Brooklyn Law Review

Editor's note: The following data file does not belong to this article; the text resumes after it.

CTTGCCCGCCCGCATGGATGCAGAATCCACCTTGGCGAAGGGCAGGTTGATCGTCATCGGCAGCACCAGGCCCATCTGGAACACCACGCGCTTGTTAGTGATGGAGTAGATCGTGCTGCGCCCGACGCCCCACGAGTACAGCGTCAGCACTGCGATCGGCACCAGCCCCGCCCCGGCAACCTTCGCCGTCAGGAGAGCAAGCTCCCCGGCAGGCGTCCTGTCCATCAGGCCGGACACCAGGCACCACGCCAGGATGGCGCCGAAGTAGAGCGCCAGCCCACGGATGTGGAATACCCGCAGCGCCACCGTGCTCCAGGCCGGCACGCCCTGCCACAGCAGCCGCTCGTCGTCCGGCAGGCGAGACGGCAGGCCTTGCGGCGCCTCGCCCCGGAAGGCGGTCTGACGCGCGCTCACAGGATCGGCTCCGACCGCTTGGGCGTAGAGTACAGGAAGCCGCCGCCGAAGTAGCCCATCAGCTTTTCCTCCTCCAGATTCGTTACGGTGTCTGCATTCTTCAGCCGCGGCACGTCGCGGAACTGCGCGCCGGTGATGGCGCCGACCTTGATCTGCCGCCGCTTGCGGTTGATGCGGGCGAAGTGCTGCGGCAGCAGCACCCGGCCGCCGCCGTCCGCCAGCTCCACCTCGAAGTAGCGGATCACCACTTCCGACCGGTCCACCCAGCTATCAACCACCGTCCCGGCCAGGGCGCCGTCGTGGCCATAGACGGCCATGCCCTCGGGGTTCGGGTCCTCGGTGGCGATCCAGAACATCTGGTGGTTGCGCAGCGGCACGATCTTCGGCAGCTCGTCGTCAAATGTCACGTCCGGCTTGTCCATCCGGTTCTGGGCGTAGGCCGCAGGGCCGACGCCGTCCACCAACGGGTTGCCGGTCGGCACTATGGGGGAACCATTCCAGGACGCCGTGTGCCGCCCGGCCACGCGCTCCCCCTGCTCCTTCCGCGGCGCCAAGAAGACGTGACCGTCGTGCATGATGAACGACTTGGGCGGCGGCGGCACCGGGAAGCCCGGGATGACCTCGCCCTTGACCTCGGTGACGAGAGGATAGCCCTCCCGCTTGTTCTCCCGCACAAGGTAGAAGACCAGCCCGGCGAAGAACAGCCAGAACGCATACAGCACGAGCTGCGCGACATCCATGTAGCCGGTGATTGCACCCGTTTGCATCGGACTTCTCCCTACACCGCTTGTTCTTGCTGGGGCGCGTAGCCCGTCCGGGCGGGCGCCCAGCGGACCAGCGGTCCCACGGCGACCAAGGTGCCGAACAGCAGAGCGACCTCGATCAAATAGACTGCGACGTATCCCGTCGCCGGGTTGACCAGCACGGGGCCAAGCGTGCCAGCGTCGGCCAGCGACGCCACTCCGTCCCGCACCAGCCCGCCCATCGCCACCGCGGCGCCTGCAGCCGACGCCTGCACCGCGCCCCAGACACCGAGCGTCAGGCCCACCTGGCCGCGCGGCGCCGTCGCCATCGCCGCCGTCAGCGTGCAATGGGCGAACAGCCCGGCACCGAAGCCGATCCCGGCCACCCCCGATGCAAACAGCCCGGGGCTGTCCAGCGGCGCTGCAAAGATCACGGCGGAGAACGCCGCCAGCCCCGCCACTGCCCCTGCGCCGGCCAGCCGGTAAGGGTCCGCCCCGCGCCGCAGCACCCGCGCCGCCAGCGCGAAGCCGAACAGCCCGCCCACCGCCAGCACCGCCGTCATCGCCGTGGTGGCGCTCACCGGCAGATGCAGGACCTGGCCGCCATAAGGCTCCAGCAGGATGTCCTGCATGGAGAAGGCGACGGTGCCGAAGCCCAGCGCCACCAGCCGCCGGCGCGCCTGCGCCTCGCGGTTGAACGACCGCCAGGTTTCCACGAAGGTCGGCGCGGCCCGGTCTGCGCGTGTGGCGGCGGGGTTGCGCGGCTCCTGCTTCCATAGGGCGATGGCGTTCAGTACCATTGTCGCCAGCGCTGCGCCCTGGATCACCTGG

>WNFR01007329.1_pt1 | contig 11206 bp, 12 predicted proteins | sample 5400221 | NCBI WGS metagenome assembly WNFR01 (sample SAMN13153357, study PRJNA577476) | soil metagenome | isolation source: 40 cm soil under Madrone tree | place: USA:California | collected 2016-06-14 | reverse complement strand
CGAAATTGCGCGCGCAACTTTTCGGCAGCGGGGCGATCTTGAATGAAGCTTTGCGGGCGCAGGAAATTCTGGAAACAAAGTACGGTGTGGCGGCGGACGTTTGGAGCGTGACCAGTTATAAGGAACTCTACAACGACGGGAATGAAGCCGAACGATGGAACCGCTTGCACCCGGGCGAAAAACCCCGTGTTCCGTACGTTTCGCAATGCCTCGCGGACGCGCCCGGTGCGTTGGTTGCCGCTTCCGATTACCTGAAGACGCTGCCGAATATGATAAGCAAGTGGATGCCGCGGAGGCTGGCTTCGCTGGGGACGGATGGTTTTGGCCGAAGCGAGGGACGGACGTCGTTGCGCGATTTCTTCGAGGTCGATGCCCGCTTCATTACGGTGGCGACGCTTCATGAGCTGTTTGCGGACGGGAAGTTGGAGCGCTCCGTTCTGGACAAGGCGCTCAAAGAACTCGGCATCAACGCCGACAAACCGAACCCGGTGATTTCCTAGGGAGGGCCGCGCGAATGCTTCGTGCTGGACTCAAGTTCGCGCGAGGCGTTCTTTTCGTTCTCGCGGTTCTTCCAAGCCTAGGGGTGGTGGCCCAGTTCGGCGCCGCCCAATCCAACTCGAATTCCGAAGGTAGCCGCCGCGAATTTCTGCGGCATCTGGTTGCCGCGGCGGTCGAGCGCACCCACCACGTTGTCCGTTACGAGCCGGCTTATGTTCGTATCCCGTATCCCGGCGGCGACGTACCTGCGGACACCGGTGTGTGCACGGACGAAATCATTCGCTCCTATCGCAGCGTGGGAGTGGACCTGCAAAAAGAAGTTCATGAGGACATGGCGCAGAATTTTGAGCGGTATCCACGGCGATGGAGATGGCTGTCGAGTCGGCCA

For well over a century, immigration has occupied a constitutionally unique niche within US public law. Noncitizens in immigration proceedings are routinely denied constitutional guarantees, including due process and equal protection, that apply in virtually every other legal setting. Courts justify their extraordinary deference to the government by invoking a presumptive nexus between immigration, on the one hand, and national security and foreign affairs, on the other. Critically, courts cite the national security/foreign affairs nexus regardless of whether the specific regulation or enforcement action under review has any plausible bearing on those interests. This article is the first to demonstrate empirically that immigration law’s presumed national security/foreign affairs nexus rests on a fiction. Using data available from the Executive Office of Immigration Review, we analyzed the case files of more than six million immigration cases adjudicated between 1996 and 2021. Our analysis of the approximately 9.7 million charging codes entered in those cases indicates that the government identified a national security or foreign affairs issue as a basis for removal in just .013 percent of cases. These empirical findings have important implications for the future of judicial review in immigration cases. If the proportion of cases that purportedly implicate national security or foreign affairs is, as our data indicates, vanishingly small, it makes little sense for this exceedingly rare class of cases to dictate the standard of judicial review for the 99.987 percent of immigration cases that do not involve those exceptional governmental interests. Instead, reviewing courts should approach immigration law for what it is: a miscellany of statutes, regulations, and enforcement actions that concern civil violations of immigration law, the removal consequences of criminal convictions, labor, public health and welfare, and, very infrequently, national security or foreign affairs. Under such an approach, the vast majority of immigration regulations would be reviewed under the same substantive, judicially enforceable constitutional norms that apply in nonimmigration legal settings. In the context of detention, for example, noncitizens who are detained pursuant to removal proceedings would be entitled to the same due process rights as criminal suspects or allegedly dangerous mentally ill persons. The government would retain broad latitude in immigration cases that involve bona fide national security or foreign affairs interests, but it would no longer enjoy the categorical judicial deference that it currently receives as a matter of course.